Bryan Edward Nesbitt (b. January 24, 1969 in Phoenix, Arizona) is an automobile designer and currently head of General Motors Corporation International Operations Design, based in Shanghai, China. Nesbitt is also brand chairman for Wuling and Baojun, two automakers with which GM has joint ventures.
Previously Nesbitt had held the position of GM's North American Exterior Design and Global Architecture Strategy and had been a designer with Chrysler. Several of his more prominent styling contributions have been to the Chrysler PT Cruiser, the similarly retro Chevrolet HHR, the seventh generation Chevrolet Malibu. and the 1997 Chrysler CCV, which had been conceived as a Chinese people's car with bodywork constructed of recycled plastic bottles.
Bryan Edward Nesbitt was born in Phoenix, Arizona and had wanted to be an automobile designer since his childhood. He studied Architecture and Industrial Design at the Georgia Institute of Technology and holds a bachelor's degree with Honors in Transportation Design from the Art Center College of Design in Pasadena, California.
Speaking of the childhood influences on his design perspective, Nesbitt cited several summer drives across North America in an AMC Gremlin with his mother:
This gave me a good sense of what makes the American culture," he says, "and why we end up with the solutions we do here versus the rest of the world. I value that.
At DaimlerChrysler for seven years, Nesbitt designed the 1999 PT Cruiser concept vehicles, the 1998 Chrysler Pronto Cruizer and the 1997 Chrysler CCV. Nesbitt joined General Motors in April 2001 as chief designer for the Chevrolet brand. In January 2002, Nesbitt was appointed executive director in design and body-frame integral architectures for all North American GM brands. He became Executive Director of GM Europe Design in February 2004, and was responsible for all Opel, Saab, and Vauxhall design activities. In June 2007, he returned to the U.S. as the General Motors Vice-President of Design for North America, responsible for all brands marketed and sold in the United States, Canada, and Mexico—at the time those were Chevrolet, Cadillac, Buick, Pontiac, Saab, Saturn, GMC, and Hummer. In July 2009, GM put Nesbitt in charge of the Cadillac brand, then removed him from that position on 2 March 2010 back to his old position as executive director of the advanced concept group.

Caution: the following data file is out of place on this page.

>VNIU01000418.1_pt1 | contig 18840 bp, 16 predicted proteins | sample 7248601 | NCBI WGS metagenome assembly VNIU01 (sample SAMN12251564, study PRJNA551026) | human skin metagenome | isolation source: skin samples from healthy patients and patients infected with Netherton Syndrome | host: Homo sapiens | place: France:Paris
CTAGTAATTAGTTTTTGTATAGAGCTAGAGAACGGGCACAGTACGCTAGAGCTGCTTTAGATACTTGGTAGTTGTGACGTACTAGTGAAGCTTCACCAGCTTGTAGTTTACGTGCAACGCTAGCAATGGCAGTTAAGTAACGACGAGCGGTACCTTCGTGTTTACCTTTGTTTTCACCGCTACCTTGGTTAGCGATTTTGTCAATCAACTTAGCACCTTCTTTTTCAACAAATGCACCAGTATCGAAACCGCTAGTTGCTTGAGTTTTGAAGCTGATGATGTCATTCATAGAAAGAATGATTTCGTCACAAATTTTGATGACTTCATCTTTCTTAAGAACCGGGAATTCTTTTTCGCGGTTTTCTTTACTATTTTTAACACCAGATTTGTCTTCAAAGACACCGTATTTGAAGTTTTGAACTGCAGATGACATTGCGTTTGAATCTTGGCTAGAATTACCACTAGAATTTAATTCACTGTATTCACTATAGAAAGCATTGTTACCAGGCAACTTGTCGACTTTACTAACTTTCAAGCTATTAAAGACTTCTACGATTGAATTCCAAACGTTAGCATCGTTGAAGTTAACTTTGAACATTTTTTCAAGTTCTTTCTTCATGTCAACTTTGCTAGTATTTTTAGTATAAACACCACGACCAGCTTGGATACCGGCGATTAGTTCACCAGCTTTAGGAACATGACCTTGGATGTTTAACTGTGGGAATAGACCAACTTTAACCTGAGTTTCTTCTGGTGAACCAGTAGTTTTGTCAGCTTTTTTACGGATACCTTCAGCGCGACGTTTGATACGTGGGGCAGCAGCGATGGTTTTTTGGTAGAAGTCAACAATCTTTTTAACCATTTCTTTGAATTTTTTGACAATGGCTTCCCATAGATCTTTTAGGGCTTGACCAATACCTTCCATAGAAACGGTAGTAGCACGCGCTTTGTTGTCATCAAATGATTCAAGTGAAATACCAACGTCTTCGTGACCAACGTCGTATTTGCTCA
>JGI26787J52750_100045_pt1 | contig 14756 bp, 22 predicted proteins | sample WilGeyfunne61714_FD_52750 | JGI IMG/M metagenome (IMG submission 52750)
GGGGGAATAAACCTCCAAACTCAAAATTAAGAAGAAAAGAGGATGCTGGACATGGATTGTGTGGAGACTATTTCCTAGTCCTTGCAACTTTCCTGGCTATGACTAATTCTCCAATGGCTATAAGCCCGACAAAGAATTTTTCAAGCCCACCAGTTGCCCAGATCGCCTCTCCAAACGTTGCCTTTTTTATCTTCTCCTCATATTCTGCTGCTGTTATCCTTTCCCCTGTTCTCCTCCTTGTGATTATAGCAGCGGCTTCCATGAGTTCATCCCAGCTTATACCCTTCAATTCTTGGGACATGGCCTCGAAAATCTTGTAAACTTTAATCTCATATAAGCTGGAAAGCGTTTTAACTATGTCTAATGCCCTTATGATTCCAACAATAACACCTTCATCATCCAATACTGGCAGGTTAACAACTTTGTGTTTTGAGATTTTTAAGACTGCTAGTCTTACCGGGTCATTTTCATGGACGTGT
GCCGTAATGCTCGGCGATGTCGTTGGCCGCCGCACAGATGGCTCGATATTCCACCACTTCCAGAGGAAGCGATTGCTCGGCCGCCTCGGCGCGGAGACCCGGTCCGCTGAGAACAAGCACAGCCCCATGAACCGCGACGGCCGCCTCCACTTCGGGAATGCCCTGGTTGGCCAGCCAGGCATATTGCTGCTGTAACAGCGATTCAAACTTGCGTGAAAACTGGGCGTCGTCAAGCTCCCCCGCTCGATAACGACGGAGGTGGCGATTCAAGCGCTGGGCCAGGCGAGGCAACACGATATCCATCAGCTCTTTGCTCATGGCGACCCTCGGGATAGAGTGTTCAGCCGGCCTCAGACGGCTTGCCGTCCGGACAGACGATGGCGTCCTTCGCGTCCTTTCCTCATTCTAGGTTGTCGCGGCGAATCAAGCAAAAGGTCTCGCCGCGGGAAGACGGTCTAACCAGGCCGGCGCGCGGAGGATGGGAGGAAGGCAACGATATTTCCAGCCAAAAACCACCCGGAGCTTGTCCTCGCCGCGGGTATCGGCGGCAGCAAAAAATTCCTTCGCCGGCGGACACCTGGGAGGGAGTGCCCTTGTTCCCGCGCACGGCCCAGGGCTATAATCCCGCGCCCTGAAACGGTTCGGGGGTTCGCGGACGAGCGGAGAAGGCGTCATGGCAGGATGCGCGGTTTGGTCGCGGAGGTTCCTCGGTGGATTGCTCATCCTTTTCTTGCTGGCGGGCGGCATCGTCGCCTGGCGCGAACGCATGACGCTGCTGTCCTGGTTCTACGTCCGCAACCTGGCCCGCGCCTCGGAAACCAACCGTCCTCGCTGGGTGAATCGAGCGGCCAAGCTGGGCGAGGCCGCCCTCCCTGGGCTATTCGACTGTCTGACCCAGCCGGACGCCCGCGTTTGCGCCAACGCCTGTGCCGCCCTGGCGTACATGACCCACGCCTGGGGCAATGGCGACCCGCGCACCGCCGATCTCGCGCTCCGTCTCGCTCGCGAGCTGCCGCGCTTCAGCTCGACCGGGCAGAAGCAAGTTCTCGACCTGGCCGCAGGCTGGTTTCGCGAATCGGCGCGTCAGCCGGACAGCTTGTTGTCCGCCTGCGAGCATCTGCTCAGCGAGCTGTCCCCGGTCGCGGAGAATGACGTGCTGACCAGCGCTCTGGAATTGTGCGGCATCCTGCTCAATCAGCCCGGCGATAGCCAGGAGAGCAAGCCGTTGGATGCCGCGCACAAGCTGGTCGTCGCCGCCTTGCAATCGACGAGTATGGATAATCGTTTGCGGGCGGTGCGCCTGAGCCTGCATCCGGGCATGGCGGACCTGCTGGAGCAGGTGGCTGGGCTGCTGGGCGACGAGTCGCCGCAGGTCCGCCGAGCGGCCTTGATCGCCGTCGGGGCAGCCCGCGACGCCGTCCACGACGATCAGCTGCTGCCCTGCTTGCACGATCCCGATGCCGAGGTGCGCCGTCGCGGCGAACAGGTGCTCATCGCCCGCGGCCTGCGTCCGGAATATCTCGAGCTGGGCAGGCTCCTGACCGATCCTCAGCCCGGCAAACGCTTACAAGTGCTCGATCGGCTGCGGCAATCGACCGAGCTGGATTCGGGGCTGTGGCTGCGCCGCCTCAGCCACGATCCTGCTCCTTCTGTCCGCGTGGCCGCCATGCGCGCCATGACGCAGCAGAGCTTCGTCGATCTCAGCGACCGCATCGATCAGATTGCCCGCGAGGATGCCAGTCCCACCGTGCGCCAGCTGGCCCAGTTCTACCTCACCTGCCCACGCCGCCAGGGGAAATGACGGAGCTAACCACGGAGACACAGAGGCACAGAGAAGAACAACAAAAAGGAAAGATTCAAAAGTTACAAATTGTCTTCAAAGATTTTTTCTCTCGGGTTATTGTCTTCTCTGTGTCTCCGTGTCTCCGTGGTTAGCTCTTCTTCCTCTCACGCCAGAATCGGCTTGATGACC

As one of the youngest GM designers, Nesbitt contributed to the design of the Pontiac Solstice, Pontiac G6 coupe, Cadillac DTS and BLS, Buick Lucerne, Chevrolet Impala, HHR and Cobalt coupe, Saturn Aura and Sky, and GMC Acadia, Saturn Outlook, and Buick Enclave.
during one of his (Lutz) first trips to GM's design center, he saw sketches of a vehicle that had been rejected, and ordered Brian Nesbitt, Chevy's design chief for concept cars, to get it ready for the show. Nesbitt, credited with designing PT Cruiser at Chrysler, arrived at GM a few months before Lutz. The concept was not a Nesbitt design, but he will be in charge of the final product. Lutz describes it as a heritage vehicle, a term he also uses to describe Cruiser, whose design he championed while at Chrysler. "It will be fully modern, but with a grille and lines that harken back.
In a July 2008 interview for the Atlanta Journal-Constitution, Nesbitt spoke of his design philosophy at GM:
The competition in the industry is fierce, and you have to make sure you're always putting your best foot forward in terms of the quality of your products. In the past, GM had a problem with some of its vehicles. The quality wasn't as high as people expected, and from a design standpoint they weren't that appealing. If you look back at those cars five, six years ago, they were terrible. But then you can make them into success stories. You figure out why they aren't connecting with people and you address that. It's all about the customer.
Nesbitt won an Automotive Hall Of Fame 2002 Young Leadership And Excellence Award while at GM.
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